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Saturday, June 20, 2015

Big Gundown - Lobby Cards

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Saturday, June 13, 2015

Van Cleef Prospers As ‘Good Guy’ - 1969 Article

 


THE BLADE: TOLEDO, OHIO, MONDAY, AUGUST 18, 1969
Van Cleef Prospers As ‘Good Guy’
By JOHN SCOTT

HOLLYWOOD (T-P) - - One of the four men who menaced Gary Cooper in “High Noon” has hit the jackpot 17 years later. Lee Van Cleef, who earned $500 a week in the classic western by acting villainous, is now an action film star whose fee per production is $400,000.

“I didn’t speak a word in “High Noon,’” Van Cleef recalled the other day as he relaxed between movies. “In 1951, Stanley and Earl Kramer saw me in a play, ‘Mister Roberts,’ and offered me the role eventually played by Lloyd Bridges in the film providing I would have my nose fixed. I refused and wound up as one of the four villains. The other three? Bob Wilke, Sheb Woolley, and Ian MacDonald.”

Is he glad he turned down the nose job?

“Absolutely,” the tall, lean, rugged-looking Van Cleef replied with a grin. “Now people remember this beak.”

After a straight diet of bad-man characterizations in about 50 movies, the arch-villain decided to exchange his black hat and horse for white ones, and to become what he calls “a modern hero.”
“By that, I mean a nonangelic sort of character who’s still on the side of the law,” he pointed out.

“And where did I develop this type of role? In Italy.”

Van Cleef said before his metamorphosis in United Artists’ “For a Few Dollars More,” an Italian-made western, he had raised his salary in the United States to $1,250 in “How the West Was Won.”

“Sergio Leone, the Italian director, was looking for types around Hollywood and talked me into going abroad,” Van Cleef recalled. “My story suddenly turned into a rags-to-riches saga. And just in time, too, because I was reaching a performing lag in Hollywood.”

Since 1965 the villain-turned-hero has made eight pictures abroad, all winners at the world’s box offices, and he’s enjoying stellar status for he first time.

In a week he’ll start “Barquero,” an Aubrey Schenck production for United Artists, on location in Colorado, after which he’ll return to Italy for “Professional Gun,” in which he will portray a jungle mercenary hired, because of his killer instinct, to avenge a father whose two children have been kidnaped and murdered. I do what the law can’t do,” he explained. “However, there are scenes of tenderness that make me into a sort of hero.”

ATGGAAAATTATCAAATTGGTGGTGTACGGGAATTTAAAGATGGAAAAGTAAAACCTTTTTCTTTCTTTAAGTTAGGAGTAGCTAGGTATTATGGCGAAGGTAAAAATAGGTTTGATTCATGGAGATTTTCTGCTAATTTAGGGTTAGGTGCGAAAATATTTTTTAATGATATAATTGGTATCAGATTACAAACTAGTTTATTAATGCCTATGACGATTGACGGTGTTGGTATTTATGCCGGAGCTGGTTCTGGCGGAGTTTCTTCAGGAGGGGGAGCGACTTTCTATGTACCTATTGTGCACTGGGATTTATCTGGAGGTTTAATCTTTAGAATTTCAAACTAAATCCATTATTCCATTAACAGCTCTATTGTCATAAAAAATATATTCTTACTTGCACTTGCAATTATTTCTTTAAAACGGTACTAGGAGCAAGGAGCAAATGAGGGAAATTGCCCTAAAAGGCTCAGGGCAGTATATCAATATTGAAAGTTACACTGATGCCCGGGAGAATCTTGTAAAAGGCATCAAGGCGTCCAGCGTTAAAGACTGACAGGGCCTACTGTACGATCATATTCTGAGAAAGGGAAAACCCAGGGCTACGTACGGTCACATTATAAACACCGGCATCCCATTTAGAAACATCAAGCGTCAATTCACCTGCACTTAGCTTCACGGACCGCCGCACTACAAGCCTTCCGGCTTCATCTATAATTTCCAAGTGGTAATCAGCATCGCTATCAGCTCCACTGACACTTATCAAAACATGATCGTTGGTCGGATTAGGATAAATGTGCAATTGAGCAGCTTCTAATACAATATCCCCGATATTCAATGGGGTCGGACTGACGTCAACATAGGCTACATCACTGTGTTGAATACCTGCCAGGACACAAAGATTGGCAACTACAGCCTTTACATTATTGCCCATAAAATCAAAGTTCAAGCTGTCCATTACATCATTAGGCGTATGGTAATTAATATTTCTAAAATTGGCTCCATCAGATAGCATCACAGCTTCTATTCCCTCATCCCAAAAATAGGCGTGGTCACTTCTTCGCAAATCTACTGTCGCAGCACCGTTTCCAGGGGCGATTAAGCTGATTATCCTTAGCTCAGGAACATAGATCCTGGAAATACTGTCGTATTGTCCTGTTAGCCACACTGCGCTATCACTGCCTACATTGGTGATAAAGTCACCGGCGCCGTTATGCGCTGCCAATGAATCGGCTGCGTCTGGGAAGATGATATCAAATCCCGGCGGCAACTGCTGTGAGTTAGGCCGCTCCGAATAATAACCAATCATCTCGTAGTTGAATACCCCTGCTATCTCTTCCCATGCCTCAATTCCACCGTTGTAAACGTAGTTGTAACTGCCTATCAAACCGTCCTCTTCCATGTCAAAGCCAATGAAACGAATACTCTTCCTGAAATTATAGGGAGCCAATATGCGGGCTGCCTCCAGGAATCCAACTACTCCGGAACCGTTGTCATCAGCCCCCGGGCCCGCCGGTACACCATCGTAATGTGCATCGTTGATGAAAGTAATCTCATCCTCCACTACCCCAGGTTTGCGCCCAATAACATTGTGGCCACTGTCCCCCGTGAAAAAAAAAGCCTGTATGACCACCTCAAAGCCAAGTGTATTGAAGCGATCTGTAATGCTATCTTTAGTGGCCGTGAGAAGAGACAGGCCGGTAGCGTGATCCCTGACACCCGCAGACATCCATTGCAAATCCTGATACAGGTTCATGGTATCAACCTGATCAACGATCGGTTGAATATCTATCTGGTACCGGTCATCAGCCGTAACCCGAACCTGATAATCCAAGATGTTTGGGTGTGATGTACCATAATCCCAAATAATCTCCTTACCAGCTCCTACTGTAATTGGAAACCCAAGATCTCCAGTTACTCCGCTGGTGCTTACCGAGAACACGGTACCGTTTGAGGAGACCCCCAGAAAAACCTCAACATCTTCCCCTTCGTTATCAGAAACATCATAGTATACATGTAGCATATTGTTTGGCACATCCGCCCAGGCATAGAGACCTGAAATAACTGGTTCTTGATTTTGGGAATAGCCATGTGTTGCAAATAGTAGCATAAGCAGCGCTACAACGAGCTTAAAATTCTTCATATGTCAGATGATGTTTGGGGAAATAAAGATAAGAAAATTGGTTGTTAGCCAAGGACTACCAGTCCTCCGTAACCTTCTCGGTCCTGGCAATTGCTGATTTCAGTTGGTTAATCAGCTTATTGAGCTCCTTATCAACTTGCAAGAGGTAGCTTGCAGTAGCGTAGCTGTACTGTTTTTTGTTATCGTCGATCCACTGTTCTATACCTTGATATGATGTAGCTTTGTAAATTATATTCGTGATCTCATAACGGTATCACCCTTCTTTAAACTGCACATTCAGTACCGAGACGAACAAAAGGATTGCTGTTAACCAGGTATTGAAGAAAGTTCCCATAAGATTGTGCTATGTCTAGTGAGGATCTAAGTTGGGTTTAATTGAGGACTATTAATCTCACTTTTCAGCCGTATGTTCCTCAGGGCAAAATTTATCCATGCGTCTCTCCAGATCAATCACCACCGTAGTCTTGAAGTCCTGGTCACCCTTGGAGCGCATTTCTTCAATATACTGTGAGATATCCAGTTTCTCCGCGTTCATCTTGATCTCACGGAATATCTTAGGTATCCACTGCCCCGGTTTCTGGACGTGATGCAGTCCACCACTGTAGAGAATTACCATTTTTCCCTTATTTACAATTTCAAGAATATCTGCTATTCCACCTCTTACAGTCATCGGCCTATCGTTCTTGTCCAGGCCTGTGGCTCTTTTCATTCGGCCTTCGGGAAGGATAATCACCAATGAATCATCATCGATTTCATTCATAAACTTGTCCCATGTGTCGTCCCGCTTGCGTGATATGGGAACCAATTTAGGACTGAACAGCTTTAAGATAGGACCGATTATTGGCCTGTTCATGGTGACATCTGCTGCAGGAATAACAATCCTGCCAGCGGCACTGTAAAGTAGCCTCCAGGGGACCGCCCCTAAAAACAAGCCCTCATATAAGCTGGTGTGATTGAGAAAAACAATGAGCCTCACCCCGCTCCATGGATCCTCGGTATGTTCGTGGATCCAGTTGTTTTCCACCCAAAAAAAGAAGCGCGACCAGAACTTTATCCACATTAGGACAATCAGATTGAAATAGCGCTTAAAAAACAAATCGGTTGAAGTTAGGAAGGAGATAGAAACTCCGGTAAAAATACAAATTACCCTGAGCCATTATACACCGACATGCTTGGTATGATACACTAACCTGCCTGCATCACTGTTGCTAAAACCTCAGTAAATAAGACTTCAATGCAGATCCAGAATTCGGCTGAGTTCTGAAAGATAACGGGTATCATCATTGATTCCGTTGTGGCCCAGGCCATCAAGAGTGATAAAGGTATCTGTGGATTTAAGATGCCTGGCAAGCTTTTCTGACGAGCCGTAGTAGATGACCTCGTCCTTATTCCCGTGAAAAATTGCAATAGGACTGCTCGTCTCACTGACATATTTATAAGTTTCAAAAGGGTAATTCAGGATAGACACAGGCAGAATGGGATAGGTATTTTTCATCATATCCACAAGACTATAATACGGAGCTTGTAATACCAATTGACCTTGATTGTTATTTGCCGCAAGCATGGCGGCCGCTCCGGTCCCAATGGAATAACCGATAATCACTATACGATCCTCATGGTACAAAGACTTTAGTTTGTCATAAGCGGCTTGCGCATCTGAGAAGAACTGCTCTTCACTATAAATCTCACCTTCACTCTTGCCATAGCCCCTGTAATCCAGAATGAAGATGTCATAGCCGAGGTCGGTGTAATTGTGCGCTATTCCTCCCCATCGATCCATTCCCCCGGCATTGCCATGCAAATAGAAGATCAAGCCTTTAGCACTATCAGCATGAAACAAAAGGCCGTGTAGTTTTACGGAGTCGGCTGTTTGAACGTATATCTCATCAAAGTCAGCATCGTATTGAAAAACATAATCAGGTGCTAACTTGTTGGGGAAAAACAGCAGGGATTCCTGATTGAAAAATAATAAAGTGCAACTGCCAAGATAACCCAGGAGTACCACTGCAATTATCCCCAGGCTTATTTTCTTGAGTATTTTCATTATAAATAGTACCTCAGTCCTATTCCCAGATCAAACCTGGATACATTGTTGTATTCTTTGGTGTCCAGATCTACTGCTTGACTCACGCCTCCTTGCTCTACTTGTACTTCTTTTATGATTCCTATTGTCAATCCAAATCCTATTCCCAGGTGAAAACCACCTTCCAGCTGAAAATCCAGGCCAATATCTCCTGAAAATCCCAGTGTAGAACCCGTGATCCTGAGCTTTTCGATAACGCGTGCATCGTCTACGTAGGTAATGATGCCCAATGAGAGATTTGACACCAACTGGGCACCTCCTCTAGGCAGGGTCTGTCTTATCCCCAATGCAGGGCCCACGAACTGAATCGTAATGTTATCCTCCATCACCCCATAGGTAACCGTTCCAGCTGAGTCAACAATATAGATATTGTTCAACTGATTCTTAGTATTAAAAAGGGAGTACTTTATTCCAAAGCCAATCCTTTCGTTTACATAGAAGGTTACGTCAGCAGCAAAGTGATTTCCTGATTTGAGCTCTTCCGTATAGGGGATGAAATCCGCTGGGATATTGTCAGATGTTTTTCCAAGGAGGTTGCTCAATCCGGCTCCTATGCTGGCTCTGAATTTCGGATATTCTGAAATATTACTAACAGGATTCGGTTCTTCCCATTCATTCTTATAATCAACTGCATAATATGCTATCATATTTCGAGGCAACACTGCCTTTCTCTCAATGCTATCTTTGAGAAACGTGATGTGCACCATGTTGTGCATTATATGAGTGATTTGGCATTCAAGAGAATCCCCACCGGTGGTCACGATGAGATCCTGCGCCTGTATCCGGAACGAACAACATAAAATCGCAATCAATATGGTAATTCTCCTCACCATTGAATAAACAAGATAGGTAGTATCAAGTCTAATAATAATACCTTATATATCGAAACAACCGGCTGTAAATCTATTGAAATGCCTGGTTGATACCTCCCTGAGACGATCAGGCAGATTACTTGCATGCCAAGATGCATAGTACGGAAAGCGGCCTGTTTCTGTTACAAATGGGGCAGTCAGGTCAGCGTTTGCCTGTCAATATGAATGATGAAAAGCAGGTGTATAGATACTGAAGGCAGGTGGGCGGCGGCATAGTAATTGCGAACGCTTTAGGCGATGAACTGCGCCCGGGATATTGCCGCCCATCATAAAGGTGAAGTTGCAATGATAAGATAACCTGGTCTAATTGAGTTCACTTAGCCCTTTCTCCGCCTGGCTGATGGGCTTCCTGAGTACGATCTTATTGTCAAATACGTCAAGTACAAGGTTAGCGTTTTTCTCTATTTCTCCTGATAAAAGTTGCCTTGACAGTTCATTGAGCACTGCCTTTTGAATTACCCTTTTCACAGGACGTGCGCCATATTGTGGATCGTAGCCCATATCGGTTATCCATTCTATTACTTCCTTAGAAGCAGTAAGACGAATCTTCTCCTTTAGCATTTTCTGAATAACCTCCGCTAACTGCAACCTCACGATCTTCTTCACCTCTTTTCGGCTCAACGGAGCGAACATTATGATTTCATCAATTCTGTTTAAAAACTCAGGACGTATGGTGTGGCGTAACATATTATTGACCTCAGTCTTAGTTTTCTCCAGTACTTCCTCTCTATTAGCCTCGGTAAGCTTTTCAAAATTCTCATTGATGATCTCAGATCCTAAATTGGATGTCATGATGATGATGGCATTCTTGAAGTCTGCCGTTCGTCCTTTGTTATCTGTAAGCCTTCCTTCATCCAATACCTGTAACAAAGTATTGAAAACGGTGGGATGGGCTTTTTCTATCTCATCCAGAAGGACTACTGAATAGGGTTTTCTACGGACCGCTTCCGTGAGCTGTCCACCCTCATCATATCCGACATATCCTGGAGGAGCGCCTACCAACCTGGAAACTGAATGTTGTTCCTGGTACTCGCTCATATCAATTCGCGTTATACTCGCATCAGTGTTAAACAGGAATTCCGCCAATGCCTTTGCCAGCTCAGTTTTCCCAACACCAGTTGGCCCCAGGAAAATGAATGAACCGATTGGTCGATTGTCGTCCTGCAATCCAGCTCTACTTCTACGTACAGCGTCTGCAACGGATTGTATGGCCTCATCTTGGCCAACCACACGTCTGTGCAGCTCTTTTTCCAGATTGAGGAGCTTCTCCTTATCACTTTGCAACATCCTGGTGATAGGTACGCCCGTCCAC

In the negotiation stage are more U.S. films, including “Scalawag” and “El Condor,” and one to be made in South America, “Gaucho.”

“If I do “Gaucho” I’ll have to play guitar and sing,” Van Cleef chortled. “Like my nose, my singing will never be forgotten.”

Van Cleef found that in his European westerns and other adventure films he was playing what he figures to be a sort of James Bond type. “Or, if you prefer, the sort of role that brought Humphrey Bogart fame,” he said.

The actor pointed out that Italian-made westerns (which use outdoor locations in Spain) are primitive in some ways, but more inventive than westerns produced in Hollywood.

“They have borrowed our techniques, but if they use cliche situations they are done in colorful style,” he said. “One thing that hit me right away was the authenticity of props like weapons, etc., and those horses! No well-trained geldings, but fiery stallions. Actors better know how to ride ’em, or else.
“Various languages are dubbed for countries in which my European-made pictures are shown,” he went on. “ “They do this right in Rome. They try to get actors who speak a little English, so when they ‘post sinc’ into English the mouthings aren’t too far off. Phonetics are used, too.”

While Van Cleef looks bellicose, he’s anything but. His hobby is portrait and figure painting, with a studio in his San Fernando Valley home.